All works of art purchased pursuant to this request are owned by the State of Colorado via Otero Junior College. De-accession of the public art, if necessary, will follow the policies and procedures established by the Colorado Creative Industries.

All applicants must be residents of the state of Colorado. Any applications with addresses outside of Colorado will be disqualified and not reviewed. The Program is open to all artists regardless of race, color, creed, gender, gender variance, national origin, age, religion, marital status, political opinion or affiliation, or mental or physical handicap.

The Art Selection Committee will review all complete and eligible submittals of artworks in consideration for acquisition of artworks for the building.  The projected schedule is as follows:

 July 19, 2019 - Deadline for receipt of applications via CaFÉ™ system
August/September 2019 – Selection panel meets to select artworks for purchase
August/September 2019 - Notification of purchase selections
September/October 2019 - Drop off of artworks at OJC in La Junta, CO.

All applications for this project are being accepted through CaFÉ™ ( ). No hard copy submissions will be accepted. The applicant will be asked to submit digital images of available artwork (see below for more information), a resume, and a statement of interest. There is no application fee to apply or to use the CaFÉ™ online application system.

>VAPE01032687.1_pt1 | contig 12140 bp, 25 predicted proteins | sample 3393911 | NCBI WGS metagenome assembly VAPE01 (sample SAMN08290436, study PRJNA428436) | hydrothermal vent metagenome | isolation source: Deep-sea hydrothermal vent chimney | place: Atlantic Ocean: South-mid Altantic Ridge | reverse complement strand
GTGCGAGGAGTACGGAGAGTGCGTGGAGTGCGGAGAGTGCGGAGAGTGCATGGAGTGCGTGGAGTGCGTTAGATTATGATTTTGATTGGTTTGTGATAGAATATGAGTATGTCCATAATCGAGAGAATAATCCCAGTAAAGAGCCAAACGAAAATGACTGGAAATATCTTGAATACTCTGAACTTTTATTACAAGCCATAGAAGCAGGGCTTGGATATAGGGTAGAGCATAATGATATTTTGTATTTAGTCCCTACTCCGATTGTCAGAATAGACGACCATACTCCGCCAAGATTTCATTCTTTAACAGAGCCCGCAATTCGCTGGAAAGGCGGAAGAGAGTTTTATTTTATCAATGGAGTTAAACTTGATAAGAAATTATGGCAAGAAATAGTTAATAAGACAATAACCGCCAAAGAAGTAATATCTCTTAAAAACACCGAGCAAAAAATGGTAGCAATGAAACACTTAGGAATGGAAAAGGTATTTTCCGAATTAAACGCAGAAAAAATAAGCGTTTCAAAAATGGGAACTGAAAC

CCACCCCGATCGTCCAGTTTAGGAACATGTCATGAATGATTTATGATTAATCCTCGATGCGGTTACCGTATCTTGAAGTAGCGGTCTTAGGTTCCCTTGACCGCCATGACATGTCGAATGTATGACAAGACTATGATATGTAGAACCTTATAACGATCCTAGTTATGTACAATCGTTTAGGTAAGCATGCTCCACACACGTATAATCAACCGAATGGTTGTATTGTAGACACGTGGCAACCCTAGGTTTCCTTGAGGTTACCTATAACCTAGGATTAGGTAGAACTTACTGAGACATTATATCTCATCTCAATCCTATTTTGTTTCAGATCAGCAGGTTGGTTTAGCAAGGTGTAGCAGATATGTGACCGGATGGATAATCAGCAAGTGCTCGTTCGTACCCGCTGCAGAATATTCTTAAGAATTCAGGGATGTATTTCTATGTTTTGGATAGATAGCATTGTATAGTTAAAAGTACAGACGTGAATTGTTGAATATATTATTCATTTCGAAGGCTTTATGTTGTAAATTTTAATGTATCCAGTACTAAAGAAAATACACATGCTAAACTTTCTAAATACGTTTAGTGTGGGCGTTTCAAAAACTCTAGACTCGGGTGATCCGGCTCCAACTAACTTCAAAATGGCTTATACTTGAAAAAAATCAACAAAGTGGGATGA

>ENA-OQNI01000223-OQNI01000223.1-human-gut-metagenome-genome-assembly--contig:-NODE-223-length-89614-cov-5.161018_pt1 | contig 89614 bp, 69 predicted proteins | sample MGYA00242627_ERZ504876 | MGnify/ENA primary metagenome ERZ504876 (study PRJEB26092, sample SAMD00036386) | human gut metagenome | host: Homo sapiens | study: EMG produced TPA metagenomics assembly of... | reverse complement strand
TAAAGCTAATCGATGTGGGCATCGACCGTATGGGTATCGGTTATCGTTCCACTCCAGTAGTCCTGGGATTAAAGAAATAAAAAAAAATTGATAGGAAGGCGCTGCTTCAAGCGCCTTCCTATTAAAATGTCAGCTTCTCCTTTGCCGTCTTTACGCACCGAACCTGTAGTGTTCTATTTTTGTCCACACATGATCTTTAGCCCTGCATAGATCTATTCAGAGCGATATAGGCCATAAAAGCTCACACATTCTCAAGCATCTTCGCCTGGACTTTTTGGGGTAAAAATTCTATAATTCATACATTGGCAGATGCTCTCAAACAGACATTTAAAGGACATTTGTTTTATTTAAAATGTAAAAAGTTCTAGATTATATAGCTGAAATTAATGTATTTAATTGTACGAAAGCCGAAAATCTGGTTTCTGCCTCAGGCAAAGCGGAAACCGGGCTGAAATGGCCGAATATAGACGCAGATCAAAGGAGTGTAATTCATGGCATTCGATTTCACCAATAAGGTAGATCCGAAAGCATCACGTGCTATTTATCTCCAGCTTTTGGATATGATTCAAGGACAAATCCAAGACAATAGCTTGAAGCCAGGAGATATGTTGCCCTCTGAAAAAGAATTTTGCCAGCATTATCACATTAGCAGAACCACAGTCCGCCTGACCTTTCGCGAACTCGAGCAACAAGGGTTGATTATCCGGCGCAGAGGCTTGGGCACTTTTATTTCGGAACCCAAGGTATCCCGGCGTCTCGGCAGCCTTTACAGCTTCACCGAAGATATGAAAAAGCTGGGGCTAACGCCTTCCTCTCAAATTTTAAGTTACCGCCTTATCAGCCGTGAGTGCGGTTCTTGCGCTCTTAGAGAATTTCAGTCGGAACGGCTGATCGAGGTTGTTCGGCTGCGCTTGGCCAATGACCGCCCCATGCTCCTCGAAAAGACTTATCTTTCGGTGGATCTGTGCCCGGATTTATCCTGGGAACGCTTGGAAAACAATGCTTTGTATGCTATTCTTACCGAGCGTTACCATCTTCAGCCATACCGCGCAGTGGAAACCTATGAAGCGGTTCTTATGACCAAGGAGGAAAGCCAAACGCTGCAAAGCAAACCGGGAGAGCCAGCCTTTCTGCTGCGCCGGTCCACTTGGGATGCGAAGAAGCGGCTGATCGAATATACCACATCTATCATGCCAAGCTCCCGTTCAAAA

Digital Images. In order to be considered for this project, the applicant must electronically submit digital images of available artworks through the CaFÉ™ system. Artists may submit 1-3 images of the same artwork within the same application, in order to show various details. Please include images that show the frame, if applicable. Artists may submit up to 3 available artworks for consideration. The maximum amount of images for all artworks submission allowed is 9 (3 per artwork). Each artwork must be submitted as its own application.

Instructions on how to use CaFÉ™ and format images/video can be found at Assistance in using the CaFÉ™ system is available during regular business hours by calling 303­629­1166, 1­888­562­7232 or e­mail

Resume: Submit a current résumé that outlines professional accomplishments as an artist.

 Statement of Interest: A statement of interest in 250 words or less must be submitted via CaFÉ™.  It should briefly outline the artist’s interest and/or information on the available artwork, if explanation is relevant. Statement should also address how submitted artworks relate to the thematic specifications of this opportunity.

For more information or clarification, please contact Ruth Bruno, Public Art Program Manager, Colorado Creative Industries at 303­892-3813 or